Qualifications: Hold an MSc in terrestrial ecology or related field. Be familiar with the use of Geographic Information Systems and Remote Sensing data, and have a strong interest for statistics and quantitative ecology. Université Laval is a French university, and the student will be asked to learn French within the first two years.

A scholarship of 18,000$/year is available for 3 years. Small scholarships from U. Laval will be added to this amount. Students admissible for NSERC and FRQNT fellowships will be favoured.

Documents to provide by email: Applicants for this position should forward a short cover letter indicating their motivation, accompanied by a current CV, unofficial transcripts and contact information of three references to: Daniel Fortin (Daniel.Fortin@bio.ulaval.ca). We will start reviewing the applications on 15 April 2017.

Daniel Fortin
Département de biologie, Pavillon Alexandre-Vachon, 1045, av. de la Médecine, Université Laval, Québec (Qc) G1V 0A6, Canada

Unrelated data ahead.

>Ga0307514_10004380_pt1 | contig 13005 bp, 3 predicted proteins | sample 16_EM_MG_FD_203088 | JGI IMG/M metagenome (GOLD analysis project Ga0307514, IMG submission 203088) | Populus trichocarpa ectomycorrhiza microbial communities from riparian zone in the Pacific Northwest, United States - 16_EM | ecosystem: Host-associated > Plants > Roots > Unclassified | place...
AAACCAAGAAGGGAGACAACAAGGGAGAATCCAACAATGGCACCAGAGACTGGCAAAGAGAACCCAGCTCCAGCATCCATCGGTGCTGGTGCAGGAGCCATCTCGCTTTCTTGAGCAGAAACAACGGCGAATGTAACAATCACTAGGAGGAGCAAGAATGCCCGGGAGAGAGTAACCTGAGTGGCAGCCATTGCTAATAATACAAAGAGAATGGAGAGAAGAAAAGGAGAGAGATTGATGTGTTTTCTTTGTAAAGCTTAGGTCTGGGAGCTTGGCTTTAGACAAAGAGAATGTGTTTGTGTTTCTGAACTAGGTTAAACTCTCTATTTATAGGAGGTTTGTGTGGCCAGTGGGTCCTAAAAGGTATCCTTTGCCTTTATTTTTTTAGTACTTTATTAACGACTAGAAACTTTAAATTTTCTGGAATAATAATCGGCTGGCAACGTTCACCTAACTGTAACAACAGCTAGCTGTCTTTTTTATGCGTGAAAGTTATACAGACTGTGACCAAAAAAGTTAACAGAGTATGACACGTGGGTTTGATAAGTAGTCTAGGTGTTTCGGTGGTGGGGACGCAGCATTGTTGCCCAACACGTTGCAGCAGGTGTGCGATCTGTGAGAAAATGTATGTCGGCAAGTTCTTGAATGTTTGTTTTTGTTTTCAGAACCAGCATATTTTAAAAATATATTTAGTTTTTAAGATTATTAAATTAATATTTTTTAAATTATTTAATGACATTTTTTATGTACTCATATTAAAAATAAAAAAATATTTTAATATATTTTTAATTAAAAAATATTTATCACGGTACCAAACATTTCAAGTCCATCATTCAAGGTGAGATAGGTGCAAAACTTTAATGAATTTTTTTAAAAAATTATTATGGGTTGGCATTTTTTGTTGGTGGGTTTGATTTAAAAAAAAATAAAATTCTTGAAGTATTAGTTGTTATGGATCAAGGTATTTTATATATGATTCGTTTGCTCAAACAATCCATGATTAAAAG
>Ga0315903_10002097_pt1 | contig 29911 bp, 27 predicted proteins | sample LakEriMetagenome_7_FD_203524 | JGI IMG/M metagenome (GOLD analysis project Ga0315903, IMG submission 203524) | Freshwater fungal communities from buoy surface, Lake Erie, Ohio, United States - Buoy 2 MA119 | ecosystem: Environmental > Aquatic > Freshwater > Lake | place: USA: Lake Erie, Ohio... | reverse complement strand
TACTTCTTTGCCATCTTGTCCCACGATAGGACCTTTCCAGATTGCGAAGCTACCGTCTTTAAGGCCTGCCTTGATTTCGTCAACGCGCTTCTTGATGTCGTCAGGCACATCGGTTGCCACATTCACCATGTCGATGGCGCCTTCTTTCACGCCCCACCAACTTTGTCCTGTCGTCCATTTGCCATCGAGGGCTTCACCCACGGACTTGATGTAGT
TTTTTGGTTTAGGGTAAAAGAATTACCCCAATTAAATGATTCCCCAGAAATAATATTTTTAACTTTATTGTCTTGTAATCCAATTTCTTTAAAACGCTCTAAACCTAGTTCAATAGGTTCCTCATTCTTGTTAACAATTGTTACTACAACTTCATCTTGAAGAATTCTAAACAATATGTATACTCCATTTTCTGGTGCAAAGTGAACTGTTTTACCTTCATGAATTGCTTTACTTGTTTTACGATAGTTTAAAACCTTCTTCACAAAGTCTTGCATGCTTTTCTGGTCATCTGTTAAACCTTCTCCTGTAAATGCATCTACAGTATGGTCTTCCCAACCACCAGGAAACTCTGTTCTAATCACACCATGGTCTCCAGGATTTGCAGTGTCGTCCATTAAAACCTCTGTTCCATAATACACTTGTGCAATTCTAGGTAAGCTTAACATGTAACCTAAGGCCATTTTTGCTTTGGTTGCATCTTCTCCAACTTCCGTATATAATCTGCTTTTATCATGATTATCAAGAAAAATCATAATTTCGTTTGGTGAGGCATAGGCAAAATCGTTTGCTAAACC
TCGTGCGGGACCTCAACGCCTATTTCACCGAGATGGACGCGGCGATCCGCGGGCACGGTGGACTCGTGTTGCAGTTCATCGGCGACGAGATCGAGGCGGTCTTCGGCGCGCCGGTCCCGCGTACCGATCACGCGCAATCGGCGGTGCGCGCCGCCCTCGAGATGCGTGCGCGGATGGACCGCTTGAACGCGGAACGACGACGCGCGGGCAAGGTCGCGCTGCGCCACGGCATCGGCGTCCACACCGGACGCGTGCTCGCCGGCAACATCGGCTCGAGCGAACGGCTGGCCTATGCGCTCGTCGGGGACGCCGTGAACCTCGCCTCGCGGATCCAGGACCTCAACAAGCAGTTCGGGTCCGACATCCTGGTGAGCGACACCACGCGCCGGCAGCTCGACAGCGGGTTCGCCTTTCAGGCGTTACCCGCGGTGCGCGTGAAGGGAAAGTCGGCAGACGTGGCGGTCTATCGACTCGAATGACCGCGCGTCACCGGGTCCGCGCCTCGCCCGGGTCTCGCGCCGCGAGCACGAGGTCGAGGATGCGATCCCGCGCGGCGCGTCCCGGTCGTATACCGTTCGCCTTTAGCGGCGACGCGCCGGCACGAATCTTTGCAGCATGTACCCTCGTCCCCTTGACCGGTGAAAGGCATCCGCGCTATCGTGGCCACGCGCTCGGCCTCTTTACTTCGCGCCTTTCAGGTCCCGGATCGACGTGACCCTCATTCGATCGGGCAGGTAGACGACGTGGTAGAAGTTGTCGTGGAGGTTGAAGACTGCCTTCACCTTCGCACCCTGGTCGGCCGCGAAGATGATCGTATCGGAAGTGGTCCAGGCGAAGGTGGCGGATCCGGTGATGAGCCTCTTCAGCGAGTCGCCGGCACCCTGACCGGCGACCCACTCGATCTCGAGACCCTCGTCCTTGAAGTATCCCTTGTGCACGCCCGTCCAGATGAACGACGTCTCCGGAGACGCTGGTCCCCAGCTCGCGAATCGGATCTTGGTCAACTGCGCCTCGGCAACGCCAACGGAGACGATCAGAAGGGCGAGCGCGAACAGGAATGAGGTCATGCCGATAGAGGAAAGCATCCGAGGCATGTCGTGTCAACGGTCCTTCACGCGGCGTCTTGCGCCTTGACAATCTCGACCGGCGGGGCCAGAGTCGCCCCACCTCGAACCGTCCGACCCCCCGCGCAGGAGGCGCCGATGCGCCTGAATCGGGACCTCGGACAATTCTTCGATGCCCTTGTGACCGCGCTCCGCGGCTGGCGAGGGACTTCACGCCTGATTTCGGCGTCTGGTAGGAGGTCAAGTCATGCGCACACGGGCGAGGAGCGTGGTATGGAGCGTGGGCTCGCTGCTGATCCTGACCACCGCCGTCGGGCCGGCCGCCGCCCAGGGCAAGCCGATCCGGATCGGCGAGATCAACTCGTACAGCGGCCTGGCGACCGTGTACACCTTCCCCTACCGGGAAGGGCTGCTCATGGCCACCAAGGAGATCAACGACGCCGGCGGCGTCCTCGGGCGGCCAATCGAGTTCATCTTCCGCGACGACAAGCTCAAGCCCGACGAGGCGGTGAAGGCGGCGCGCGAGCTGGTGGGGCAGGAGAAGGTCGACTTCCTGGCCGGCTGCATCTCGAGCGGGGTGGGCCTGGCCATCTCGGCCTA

Open position for PhD project in Arctic Ecology / Bioinformatics. Application deadline: 30 March, 2017.

We aim to measure the changes in phenology of important northern species using field data, including automatic acoustic systems. The project will be a combination of bioacoustics programing, population monitoring, and experimental manipulation. The project will be at the forefront of research in the fields of ecology, bioacoustics, and machine learning. Many applied outputs of the project are anticipated and so are the job opportunities after the completion of the project because the fields of artificial intelligence and applied ecology are thriving.Research question: To determine and model the impact of climatic variability on the phenology of Arctic breeding birds.

Supervision: Nicolas LecomteÉric Hervet, Marie-Andrée Giroux, Université de Moncton, New Brunswick, Canada.

Contributors: Joël Bêty (UQAR), Jean-François Therrien (Hawk Mountain), Gilles Gauthier (Université Laval), Cornell Lab of Ornithology, Arctic University of Norway

Qualifications and skills:

  • Team spirit and initiative
  • Academic record to apply for a grant from NSERC and / or FQRNT
  • Ability to work in remote areas
  • Interest in quantitative analyses
  • Good organizational skills and rigour in scientific reasoning
  • Good writing skills (English and French)
  • Master of R software and other common programming languages (Python, C++, Matlab)
  • Ability to work on artificial intelligence algorithms
  • Be ready to enroll in a Ph.D program starting in fall 2017

Eligibility: Must have completed a MSc in biology, ecology, applied mathematics, computer science or any related field.

How and when to apply?